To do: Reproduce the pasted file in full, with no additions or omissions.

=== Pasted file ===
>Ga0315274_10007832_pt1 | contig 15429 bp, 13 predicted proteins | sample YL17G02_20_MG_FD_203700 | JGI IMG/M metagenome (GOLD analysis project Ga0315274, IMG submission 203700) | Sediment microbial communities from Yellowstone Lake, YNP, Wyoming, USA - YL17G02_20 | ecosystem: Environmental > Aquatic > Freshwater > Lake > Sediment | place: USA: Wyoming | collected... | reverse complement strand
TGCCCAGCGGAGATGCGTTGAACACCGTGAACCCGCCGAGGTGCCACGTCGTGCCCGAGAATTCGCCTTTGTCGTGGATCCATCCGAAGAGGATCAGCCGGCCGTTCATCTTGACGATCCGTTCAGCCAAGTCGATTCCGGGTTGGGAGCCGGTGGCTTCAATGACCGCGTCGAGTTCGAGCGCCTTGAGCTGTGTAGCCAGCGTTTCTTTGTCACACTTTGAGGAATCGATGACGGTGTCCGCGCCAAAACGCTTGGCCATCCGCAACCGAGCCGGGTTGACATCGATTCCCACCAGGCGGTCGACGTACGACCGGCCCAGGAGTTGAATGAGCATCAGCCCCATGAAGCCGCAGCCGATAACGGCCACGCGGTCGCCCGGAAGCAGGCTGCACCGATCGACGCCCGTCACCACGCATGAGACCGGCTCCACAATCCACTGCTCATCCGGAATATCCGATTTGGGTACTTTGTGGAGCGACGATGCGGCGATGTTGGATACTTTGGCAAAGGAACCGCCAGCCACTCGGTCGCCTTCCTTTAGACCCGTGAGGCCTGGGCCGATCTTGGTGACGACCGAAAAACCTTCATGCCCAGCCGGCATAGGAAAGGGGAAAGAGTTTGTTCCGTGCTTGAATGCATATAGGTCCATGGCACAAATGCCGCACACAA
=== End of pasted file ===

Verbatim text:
>Ga0315274_10007832_pt1 | contig 15429 bp, 13 predicted proteins | sample YL17G02_20_MG_FD_203700 | JGI IMG/M metagenome (GOLD analysis project Ga0315274, IMG submission 203700) | Sediment microbial communities from Yellowstone Lake, YNP, Wyoming, USA - YL17G02_20 | ecosystem: Environmental > Aquatic > Freshwater > Lake > Sediment | place: USA: Wyoming | collected... | reverse complement strand
TGCCCAGCGGAGATGCGTTGAACACCGTGAACCCGCCGAGGTGCCACGTCGTGCCCGAGAATTCGCCTTTGTCGTGGATCCATCCGAAGAGGATCAGCCGGCCGTTCATCTTGACGATCCGTTCAGCCAAGTCGATTCCGGGTTGGGAGCCGGTGGCTTCAATGACCGCGTCGAGTTCGAGCGCCTTGAGCTGTGTAGCCAGCGTTTCTTTGTCACACTTTGAGGAATCGATGACGGTGTCCGCGCCAAAACGCTTGGCCATCCGCAACCGAGCCGGGTTGACATCGATTCCCACCAGGCGGTCGACGTACGACCGGCCCAGGAGTTGAATGAGCATCAGCCCCATGAAGCCGCAGCCGATAACGGCCACGCGGTCGCCCGGAAGCAGGCTGCACCGATCGACGCCCGTCACCACGCATGAGACCGGCTCCACAATCCACTGCTCATCCGGAATATCCGATTTGGGTACTTTGTGGAGCGACGATGCGGCGATGTTGGATACTTTGGCAAAGGAACCGCCAGCCACTCGGTCGCCTTCCTTTAGACCCGTGAGGCCTGGGCCGATCTTGGTGACGACCGAAAAACCTTCATGCCCAGCCGGCATAGGAAAGGGGAAAGAGTTTGTTCCGTGCTTGAATGCATATAGGTCCATGGCACAAATGCCGCACACAA